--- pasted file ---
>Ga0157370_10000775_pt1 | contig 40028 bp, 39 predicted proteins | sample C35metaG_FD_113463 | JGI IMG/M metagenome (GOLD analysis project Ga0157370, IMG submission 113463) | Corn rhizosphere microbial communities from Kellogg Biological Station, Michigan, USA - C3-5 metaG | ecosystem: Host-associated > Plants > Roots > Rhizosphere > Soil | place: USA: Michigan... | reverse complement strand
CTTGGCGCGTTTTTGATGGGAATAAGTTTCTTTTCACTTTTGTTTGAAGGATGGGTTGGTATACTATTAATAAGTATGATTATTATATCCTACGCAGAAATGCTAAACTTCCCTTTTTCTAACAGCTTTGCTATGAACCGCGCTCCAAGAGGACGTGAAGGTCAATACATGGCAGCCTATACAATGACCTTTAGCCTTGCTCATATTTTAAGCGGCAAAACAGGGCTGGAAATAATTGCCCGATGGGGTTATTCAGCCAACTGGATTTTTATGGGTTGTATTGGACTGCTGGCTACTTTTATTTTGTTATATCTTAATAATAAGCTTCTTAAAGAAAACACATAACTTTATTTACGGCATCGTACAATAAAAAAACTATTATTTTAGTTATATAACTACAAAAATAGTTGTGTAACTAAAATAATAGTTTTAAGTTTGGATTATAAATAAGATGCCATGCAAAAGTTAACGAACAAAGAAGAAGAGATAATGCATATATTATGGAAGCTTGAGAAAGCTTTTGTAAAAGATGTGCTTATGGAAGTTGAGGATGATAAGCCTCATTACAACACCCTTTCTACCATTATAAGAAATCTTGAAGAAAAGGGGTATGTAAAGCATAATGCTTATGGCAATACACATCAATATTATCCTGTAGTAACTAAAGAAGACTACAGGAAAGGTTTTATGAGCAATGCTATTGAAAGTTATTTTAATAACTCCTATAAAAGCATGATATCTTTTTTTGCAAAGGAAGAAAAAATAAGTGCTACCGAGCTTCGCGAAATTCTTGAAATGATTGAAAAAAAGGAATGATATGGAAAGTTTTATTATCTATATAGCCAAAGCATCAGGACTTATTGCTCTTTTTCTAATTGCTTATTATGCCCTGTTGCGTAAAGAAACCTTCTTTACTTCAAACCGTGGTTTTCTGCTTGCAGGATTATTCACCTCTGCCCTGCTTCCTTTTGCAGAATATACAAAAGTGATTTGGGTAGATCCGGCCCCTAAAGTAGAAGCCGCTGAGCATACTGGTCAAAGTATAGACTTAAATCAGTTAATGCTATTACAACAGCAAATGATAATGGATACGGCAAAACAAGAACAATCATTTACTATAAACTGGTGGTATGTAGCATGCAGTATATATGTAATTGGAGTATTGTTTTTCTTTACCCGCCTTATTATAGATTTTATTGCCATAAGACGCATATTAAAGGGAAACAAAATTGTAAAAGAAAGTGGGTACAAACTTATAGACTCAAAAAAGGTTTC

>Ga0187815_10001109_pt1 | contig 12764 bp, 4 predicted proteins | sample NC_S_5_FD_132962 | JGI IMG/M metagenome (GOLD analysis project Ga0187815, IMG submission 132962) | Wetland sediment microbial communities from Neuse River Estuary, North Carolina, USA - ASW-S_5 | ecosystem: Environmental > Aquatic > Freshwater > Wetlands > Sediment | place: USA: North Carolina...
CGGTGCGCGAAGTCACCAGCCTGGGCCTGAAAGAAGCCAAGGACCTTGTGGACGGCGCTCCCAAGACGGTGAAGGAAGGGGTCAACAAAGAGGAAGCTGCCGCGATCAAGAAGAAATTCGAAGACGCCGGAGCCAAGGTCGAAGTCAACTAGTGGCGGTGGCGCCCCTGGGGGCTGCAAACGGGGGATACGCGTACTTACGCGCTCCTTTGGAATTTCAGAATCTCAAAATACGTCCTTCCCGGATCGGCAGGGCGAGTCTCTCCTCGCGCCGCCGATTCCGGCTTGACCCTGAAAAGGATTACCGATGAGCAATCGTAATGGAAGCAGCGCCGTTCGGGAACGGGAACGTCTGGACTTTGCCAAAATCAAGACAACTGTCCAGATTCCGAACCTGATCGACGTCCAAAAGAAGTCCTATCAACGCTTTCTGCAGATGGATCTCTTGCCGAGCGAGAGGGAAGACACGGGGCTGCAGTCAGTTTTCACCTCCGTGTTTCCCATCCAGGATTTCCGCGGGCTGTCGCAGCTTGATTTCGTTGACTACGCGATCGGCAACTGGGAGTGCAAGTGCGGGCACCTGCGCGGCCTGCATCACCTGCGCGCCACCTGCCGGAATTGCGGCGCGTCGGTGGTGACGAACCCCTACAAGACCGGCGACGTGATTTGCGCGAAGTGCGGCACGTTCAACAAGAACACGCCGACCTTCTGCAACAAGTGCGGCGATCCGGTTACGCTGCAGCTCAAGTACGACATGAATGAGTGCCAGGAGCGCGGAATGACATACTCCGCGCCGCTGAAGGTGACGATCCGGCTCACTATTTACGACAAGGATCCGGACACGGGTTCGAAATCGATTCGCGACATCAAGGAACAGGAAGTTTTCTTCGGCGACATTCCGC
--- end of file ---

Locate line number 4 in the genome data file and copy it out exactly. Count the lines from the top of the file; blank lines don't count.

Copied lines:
CGGTGCGCGAAGTCACCAGCCTGGGCCTGAAAGAAGCCAAGGACCTTGTGGACGGCGCTCCCAAGACGGTGAAGGAAGGGGTCAACAAAGAGGAAGCTGCCGCGATCAAGAAGAAATTCGAAGACGCCGGAGCCAAGGTCGAAGTCAACTAGTGGCGGTGGCGCCCCTGGGGGCTGCAAACGGGGGATACGCGTACTTACGCGCTCCTTTGGAATTTCAGAATCTCAAAATACGTCCTTCCCGGATCGGCAGGGCGAGTCTCTCCTCGCGCCGCCGATTCCGGCTTGACCCTGAAAAGGATTACCGATGAGCAATCGTAATGGAAGCAGCGCCGTTCGGGAACGGGAACGTCTGGACTTTGCCAAAATCAAGACAACTGTCCAGATTCCGAACCTGATCGACGTCCAAAAGAAGTCCTATCAACGCTTTCTGCAGATGGATCTCTTGCCGAGCGAGAGGGAAGACACGGGGCTGCAGTCAGTTTTCACCTCCGTGTTTCCCATCCAGGATTTCCGCGGGCTGTCGCAGCTTGATTTCGTTGACTACGCGATCGGCAACTGGGAGTGCAAGTGCGGGCACCTGCGCGGCCTGCATCACCTGCGCGCCACCTGCCGGAATTGCGGCGCGTCGGTGGTGACGAACCCCTACAAGACCGGCGACGTGATTTGCGCGAAGTGCGGCACGTTCAACAAGAACACGCCGACCTTCTGCAACAAGTGCGGCGATCCGGTTACGCTGCAGCTCAAGTACGACATGAATGAGTGCCAGGAGCGCGGAATGACATACTCCGCGCCGCTGAAGGTGACGATCCGGCTCACTATTTACGACAAGGATCCGGACACGGGTTCGAAATCGATTCGCGACATCAAGGAACAGGAAGTTTTCTTCGGCGACATTCCGC